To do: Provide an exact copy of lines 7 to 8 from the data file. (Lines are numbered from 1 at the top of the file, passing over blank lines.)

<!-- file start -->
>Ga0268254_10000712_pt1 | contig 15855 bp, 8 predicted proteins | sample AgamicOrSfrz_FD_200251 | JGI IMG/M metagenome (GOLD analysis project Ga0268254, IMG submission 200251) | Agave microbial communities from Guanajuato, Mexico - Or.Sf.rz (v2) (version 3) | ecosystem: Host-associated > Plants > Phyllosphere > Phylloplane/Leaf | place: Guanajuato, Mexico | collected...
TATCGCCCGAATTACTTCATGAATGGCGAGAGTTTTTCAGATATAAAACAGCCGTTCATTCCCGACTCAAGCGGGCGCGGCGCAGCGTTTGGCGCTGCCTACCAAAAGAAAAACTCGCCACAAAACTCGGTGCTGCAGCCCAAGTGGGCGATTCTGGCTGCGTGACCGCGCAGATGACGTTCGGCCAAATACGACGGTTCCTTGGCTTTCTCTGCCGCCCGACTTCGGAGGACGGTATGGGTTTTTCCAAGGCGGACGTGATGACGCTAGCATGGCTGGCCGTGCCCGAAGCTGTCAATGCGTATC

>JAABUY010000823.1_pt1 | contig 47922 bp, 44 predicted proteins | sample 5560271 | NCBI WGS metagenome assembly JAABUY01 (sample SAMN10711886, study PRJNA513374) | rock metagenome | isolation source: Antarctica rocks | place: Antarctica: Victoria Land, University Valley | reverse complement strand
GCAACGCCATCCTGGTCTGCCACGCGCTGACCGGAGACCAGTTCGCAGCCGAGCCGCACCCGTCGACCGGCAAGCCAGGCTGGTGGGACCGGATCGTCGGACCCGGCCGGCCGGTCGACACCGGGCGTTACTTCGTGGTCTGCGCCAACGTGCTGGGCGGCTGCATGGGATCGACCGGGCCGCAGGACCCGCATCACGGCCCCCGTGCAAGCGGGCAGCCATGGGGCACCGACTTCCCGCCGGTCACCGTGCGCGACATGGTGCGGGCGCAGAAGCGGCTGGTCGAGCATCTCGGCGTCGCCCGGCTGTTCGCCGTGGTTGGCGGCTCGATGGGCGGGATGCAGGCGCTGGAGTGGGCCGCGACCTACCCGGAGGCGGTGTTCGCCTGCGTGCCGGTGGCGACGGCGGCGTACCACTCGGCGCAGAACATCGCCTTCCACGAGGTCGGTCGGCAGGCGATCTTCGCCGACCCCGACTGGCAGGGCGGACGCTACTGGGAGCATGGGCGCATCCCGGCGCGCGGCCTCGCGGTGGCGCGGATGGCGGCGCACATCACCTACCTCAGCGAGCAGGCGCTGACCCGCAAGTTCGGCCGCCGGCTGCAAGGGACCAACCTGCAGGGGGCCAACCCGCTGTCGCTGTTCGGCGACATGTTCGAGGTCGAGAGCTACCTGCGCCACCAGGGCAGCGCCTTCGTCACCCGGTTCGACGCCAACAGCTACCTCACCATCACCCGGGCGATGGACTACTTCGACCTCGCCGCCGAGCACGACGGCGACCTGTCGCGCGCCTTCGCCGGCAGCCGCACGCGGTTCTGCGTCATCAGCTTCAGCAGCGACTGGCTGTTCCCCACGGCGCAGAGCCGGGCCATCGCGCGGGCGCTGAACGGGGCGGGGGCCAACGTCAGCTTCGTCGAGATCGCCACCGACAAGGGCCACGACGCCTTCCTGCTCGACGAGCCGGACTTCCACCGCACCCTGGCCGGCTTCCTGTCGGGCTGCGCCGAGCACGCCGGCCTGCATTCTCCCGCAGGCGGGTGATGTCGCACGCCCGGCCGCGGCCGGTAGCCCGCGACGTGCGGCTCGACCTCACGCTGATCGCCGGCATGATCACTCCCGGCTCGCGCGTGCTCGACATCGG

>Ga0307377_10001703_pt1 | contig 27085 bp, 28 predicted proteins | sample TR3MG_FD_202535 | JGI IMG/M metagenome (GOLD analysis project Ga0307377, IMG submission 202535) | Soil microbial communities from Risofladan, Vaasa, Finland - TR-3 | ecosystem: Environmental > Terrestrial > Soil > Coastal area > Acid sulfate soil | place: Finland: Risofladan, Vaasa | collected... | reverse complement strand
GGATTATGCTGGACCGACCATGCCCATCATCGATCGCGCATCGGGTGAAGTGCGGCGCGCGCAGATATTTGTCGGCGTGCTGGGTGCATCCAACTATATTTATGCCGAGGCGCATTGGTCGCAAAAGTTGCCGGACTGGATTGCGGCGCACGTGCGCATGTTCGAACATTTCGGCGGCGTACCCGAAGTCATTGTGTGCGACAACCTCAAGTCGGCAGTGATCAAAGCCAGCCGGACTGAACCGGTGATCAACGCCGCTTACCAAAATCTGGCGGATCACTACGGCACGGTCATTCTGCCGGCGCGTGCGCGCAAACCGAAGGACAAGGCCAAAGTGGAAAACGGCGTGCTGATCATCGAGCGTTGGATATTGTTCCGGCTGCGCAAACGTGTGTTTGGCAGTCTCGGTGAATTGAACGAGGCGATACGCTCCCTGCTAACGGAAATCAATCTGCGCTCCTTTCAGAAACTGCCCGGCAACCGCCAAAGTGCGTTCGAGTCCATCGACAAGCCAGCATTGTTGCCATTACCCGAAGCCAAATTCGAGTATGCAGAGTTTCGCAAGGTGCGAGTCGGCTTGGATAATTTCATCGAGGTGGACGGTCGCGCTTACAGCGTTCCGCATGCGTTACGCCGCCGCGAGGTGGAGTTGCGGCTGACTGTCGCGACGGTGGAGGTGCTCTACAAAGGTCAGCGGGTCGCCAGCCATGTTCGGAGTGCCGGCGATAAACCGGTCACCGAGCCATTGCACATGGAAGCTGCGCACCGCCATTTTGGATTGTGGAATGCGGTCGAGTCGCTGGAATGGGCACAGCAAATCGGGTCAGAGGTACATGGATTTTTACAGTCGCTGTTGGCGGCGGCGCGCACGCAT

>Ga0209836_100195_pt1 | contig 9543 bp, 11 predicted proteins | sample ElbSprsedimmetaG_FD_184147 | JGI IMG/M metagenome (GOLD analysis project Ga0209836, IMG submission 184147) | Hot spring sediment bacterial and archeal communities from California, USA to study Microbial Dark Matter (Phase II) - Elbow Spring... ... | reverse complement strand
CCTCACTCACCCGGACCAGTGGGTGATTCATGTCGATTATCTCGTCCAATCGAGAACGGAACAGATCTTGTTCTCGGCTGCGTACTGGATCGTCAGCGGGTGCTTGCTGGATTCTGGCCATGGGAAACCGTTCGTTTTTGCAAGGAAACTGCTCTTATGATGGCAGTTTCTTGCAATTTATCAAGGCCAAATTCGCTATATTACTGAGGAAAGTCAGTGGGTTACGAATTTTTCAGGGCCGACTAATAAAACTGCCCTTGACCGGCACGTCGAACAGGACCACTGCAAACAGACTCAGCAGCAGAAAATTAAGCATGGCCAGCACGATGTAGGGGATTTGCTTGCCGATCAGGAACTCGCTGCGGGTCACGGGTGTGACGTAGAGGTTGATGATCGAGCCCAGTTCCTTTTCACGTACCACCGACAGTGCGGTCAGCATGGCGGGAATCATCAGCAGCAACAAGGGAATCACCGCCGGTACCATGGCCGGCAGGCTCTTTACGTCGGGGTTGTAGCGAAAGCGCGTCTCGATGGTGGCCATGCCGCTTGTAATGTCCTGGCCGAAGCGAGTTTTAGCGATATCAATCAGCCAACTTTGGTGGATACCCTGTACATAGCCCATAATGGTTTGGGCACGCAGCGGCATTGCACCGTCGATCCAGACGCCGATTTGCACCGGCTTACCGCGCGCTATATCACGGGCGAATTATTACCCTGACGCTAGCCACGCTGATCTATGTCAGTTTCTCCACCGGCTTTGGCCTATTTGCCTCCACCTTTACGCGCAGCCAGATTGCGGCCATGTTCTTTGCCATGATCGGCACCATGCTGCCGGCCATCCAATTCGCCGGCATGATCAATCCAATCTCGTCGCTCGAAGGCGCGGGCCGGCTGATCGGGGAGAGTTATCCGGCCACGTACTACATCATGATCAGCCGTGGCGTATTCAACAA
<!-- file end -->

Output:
>Ga0209836_100195_pt1 | contig 9543 bp, 11 predicted proteins | sample ElbSprsedimmetaG_FD_184147 | JGI IMG/M metagenome (GOLD analysis project Ga0209836, IMG submission 184147) | Hot spring sediment bacterial and archeal communities from California, USA to study Microbial Dark Matter (Phase II) - Elbow Spring... ... | reverse complement strand
CCTCACTCACCCGGACCAGTGGGTGATTCATGTCGATTATCTCGTCCAATCGAGAACGGAACAGATCTTGTTCTCGGCTGCGTACTGGATCGTCAGCGGGTGCTTGCTGGATTCTGGCCATGGGAAACCGTTCGTTTTTGCAAGGAAACTGCTCTTATGATGGCAGTTTCTTGCAATTTATCAAGGCCAAATTCGCTATATTACTGAGGAAAGTCAGTGGGTTACGAATTTTTCAGGGCCGACTAATAAAACTGCCCTTGACCGGCACGTCGAACAGGACCACTGCAAACAGACTCAGCAGCAGAAAATTAAGCATGGCCAGCACGATGTAGGGGATTTGCTTGCCGATCAGGAACTCGCTGCGGGTCACGGGTGTGACGTAGAGGTTGATGATCGAGCCCAGTTCCTTTTCACGTACCACCGACAGTGCGGTCAGCATGGCGGGAATCATCAGCAGCAACAAGGGAATCACCGCCGGTACCATGGCCGGCAGGCTCTTTACGTCGGGGTTGTAGCGAAAGCGCGTCTCGATGGTGGCCATGCCGCTTGTAATGTCCTGGCCGAAGCGAGTTTTAGCGATATCAATCAGCCAACTTTGGTGGATACCCTGTACATAGCCCATAATGGTTTGGGCACGCAGCGGCATTGCACCGTCGATCCAGACGCCGATTTGCACCGGCTTACCGCGCGCTATATCACGGGCGAATTATTACCCTGACGCTAGCCACGCTGATCTATGTCAGTTTCTCCACCGGCTTTGGCCTATTTGCCTCCACCTTTACGCGCAGCCAGATTGCGGCCATGTTCTTTGCCATGATCGGCACCATGCTGCCGGCCATCCAATTCGCCGGCATGATCAATCCAATCTCGTCGCTCGAAGGCGCGGGCCGGCTGATCGGGGAGAGTTATCCGGCCACGTACTACATCATGATCAGCCGTGGCGTATTCAACAA